Monday, November 24, 2008

NJ: A Reminder That We Have Bears









Monday, November 24: It was a "heat wave" today compared to yesterday, reaching 41F. With freezing rain moving in tonight I decided to get a ride in.

Having seen a black bear behind my home a few years ago I wasn't surprised to see the BEAR RESPONSE vehicle from the New Jersey Division of Fish and Wildlife along my route responding to a homeowner; the division is responsible for managing the growing black bear population and responding to black bear complaints.

The American Black Bear is native to New Jersey and is the largest land mammal in the "Garden State". New Jersey's adult male black bears weigh on average 400 pounds; their weight can range from 150 pounds to over 600 pounds. Adult females weigh on average 175 pounds; their weight can range from 150 pounds to over 400 pounds. Adult black bears are about 3 feet high when on all four paws and can range from 5 feet to 7 feet tall when standing. Black bears can be many different colors, ranging from brown to black. Most black bears in New Jersey are black, but there has been one documented black bear in the state that is cinnamon brown in color.


Prior to European settlement, black bears lived in forested regions throughout the state. Native Americans, such as the Lenni Lenape, used the black bear as a natural resource for items such as food, shelter and medicine.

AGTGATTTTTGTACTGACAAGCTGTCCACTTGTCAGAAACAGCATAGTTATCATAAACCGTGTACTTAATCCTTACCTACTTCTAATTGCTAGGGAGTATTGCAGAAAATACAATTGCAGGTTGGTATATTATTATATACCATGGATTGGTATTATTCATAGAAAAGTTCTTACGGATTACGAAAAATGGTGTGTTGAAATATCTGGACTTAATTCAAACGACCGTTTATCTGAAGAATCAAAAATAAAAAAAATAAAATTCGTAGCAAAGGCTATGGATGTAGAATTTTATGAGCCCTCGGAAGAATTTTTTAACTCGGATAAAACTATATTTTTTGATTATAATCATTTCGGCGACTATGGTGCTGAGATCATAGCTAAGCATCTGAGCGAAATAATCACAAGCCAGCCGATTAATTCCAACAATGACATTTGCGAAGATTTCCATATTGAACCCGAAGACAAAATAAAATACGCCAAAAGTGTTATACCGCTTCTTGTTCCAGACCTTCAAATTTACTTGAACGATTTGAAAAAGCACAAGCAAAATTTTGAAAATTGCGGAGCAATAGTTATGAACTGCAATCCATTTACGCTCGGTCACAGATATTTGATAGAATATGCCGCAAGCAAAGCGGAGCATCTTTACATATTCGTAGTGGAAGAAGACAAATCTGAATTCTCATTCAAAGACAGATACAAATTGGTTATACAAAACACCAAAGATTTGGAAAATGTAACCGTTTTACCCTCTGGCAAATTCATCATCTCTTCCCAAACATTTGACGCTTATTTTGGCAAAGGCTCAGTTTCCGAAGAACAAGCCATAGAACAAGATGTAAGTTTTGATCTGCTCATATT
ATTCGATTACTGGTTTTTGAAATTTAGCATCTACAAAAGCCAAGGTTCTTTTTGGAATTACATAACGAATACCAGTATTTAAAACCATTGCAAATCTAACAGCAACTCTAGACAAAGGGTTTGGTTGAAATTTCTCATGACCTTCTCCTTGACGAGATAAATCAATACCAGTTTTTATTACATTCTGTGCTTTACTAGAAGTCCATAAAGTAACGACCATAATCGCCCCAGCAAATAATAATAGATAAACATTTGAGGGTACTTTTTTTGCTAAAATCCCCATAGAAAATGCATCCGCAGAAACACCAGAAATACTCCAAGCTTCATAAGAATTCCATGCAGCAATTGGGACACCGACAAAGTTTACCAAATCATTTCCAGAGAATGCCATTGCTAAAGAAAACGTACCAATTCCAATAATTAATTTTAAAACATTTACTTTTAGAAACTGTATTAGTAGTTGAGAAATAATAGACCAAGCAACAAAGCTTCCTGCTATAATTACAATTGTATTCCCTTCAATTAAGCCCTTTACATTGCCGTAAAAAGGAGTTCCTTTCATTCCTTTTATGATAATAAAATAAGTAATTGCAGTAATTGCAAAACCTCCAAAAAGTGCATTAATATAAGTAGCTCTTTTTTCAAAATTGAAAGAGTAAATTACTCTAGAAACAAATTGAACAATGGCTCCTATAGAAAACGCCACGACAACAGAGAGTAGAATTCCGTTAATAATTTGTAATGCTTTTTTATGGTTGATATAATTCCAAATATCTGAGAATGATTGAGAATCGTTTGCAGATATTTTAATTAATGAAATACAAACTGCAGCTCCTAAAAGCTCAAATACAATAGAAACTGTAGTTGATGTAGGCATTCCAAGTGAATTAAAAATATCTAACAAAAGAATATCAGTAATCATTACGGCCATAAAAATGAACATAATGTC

As European settlement occurred throughout the state, forests were cleared for farming, lumber, and towns. Black bears came to be regarded as vermin because of damage to settlers' crops and livestock. Loss of habitat and indiscriminate killing caused the black bear population to sharply decline throughout the 1800s. By the mid-1900s, fewer than 100 black bears remained and these were limited to remote northern areas of the state. Since the late 1970s the Garden State's black bear population has been increasing and expanding its range from the forested areas of northwestern New Jersey both southward and eastward. The growing population was primarily due to increased black bear habitat as agriculture lands reverted to mature forests, protection afforded by game animal status, and increasing bear populations in Pennsylvania and New York which pushed animals into the state.

Today, an estimated 1,600+ black bears can be found throughout the state with the primary bear range being that area north of Interstate 80 and west of Interstate 287 in Sussex, Warren, Passaic and Morris counties.


Photos: BEAR RESPONSE vehicle (note the chamber in the rear were captured bears are placed in) along River Road, black bear distribution in New Jersey, a black bear
Hey, be careful out on the roads when you are eating that Powerbar.....

No comments:

Post a Comment

Post a Comment